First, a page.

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Friday, February 22, 2013 - 18:37
Greed and fear

Last October marked the 25th anniversary of one of the biggest stock market crashes ever: 20th October 1987 is known in international circles as “Black Monday”, where in one day the US market lost over 20%; and between 14th October and 19th October prices fell 28.5%. Over this period, the value of all US shares lost almost $1 trillion.


Explains Ian de Lange of Seed Investments, “A stock market crash is an event where there is a sudden price decline across a broad section of the market, where prices are driven down sharply by negative psychological sentiment. The history of publicly quoted market prices is one which is littered both with price bubbles and with spectacular crashes.”
For many investors it is this possibility of a meltdown in prices that scares them from investing a reasonable proportion of their capital. “Indeed, it is healthy to have a sceptical attitude towards quoted prices because,” he says, “while fundamentals ultimately drive prices over the longer term, it is also important to understand that the emotional factors of fear and greed can drive prices far away from their true values.”
Twenty-five years ago on Monday the 19th, panic set in and everyone turned seller, resulting in the Dow Jones Industrial Average plummeting 22.6% on the day. This was the biggest single decline since 1929 and was the subject of plenty of debate including a detailed report to the US president titled the, “Presidential Task Force on Market Mechanisms”.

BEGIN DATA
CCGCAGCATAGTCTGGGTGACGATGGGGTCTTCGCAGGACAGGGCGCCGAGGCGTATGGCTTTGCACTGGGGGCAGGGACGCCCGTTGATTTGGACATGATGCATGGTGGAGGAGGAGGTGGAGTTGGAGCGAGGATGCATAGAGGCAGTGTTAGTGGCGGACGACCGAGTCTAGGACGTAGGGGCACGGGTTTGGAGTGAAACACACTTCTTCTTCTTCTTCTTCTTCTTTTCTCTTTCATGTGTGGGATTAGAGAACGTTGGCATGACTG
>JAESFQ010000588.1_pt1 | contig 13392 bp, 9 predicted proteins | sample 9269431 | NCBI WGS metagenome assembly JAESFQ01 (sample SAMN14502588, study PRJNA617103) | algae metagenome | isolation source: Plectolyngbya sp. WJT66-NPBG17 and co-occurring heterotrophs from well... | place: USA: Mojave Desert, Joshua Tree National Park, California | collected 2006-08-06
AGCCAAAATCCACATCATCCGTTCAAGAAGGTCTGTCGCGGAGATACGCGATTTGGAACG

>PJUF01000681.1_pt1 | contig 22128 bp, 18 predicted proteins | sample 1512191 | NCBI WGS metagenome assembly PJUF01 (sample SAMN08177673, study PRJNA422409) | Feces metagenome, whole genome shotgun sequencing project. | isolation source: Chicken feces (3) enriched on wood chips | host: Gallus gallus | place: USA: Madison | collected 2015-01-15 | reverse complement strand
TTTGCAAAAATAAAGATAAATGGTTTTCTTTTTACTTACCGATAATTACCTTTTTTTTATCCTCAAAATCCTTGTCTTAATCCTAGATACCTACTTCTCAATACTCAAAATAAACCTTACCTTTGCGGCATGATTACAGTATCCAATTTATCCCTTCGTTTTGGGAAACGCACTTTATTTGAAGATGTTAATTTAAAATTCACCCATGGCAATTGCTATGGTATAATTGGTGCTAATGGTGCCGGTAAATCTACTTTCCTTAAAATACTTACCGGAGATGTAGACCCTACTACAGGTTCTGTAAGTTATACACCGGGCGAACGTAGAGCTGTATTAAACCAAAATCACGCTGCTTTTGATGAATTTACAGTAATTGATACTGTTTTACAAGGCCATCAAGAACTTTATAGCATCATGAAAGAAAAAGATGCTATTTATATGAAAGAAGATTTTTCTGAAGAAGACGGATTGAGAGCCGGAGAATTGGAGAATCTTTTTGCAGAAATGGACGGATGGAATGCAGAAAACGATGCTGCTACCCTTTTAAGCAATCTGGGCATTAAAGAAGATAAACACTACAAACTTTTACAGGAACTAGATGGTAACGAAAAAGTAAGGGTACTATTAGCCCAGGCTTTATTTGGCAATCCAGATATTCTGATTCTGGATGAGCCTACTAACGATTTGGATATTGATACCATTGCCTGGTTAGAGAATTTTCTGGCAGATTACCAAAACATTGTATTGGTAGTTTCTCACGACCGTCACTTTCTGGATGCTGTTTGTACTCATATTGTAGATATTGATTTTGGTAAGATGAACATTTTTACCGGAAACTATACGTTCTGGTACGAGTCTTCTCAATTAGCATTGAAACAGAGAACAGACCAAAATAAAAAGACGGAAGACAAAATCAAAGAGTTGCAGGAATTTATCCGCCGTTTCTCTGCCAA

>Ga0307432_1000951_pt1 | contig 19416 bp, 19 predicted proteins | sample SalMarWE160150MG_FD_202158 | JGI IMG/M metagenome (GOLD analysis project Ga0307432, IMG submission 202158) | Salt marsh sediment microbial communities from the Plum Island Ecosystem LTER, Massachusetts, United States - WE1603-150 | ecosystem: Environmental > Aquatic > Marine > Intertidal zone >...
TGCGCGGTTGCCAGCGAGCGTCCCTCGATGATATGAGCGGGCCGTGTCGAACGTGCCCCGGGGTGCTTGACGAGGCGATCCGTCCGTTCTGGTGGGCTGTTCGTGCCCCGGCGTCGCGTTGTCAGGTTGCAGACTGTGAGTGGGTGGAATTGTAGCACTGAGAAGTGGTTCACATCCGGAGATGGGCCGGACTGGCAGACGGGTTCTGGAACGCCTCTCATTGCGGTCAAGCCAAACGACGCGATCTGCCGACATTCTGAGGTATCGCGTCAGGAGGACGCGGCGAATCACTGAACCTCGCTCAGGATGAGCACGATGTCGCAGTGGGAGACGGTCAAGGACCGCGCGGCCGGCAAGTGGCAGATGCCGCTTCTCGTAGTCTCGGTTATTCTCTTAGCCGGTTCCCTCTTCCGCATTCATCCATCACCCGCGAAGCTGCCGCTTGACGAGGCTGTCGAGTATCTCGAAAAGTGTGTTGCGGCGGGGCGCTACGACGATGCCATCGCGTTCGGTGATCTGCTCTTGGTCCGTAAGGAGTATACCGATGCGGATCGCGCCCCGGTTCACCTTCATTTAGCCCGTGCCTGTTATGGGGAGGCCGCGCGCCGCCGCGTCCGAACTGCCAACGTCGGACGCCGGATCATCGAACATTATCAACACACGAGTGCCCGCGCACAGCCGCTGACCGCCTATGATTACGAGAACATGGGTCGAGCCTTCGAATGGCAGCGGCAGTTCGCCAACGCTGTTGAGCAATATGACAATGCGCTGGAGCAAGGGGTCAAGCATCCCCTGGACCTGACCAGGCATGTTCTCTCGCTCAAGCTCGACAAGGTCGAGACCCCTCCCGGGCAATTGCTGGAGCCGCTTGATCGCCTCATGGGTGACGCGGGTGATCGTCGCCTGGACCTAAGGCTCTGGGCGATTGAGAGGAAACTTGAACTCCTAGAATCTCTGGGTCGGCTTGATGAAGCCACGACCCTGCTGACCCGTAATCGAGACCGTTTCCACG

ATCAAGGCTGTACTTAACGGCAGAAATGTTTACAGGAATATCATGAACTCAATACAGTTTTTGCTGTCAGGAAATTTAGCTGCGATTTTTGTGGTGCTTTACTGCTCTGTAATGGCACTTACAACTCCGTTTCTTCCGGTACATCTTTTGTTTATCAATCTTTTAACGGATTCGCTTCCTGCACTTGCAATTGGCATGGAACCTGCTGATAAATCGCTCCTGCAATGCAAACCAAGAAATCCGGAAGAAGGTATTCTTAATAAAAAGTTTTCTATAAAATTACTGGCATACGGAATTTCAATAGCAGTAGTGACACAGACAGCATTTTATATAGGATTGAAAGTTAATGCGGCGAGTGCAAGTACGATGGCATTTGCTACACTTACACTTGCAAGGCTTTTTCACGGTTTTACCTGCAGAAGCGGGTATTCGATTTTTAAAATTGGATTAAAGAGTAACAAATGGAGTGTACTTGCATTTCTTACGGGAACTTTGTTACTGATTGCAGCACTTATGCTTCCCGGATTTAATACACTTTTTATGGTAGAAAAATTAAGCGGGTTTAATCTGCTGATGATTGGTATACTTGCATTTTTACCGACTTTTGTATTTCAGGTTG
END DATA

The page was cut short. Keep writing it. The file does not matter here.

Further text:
Prices had been driven up over 40% from the previous year to August 1987. Over a 5 year period from August 1982, the Dow had risen by a compounded 28.5% to its then peak in August 1987. Despite the spectacular October crash the Dow Jones Industrial Average ended up slightly for the year.
The benefit of hindsight and a large degree of rationality allowed market participants to investigate some of the reasons that may have sparked the panic. Some of the reasons put forward included:
• On Friday 16th October 1987, UK markets were closed due to a major storm;
• In the week prior to the crash, an unexpectedly large US trade deficit was released, which led to the possibility of a decline in the dollar relative to other currencies;
• The most widespread explanation was so called program trading, which is computerised trading by large institutions using buy and sell levels;
• Another major cited factor was the increased use of derivatives. Typically futures and options are used as portfolio insurance, but the writers of these were forced to sell as prices plummeted, further exacerbating downward pressure; and,
• Relatively expensive valuations. PE ratios had expanded to a level of 20, from a long term average of 15.

The long term log chart of the Dow Jones Industrial Average puts the crash into perspective (see graph). Devastating at the time, with the benefit of hindsight, this particular crash was relatively short-lived and had very little impact on the economy.
Chart : Dow Jones Industrial Average

Says De Lange, “There is never one specific cause of a market crash and indeed, while some have predicted previous crashes including that in 1987, this is near impossible with any degree of regular success. The market decline in 2008 was as a result of a whole different set of circumstances.
“We believe that the single biggest factor that investors need to pay attention to is valuation. This in itself is not an absolute, as emotions of greed can, and often do, stretch valuations. Reducing exposure as valuations become stretched may initially hamper performance, but it often proves beneficial as prices fall back to more normalised levels.”
 

Copyright © Insurance Times and Investments® Vol:26.1 1st January, 2013
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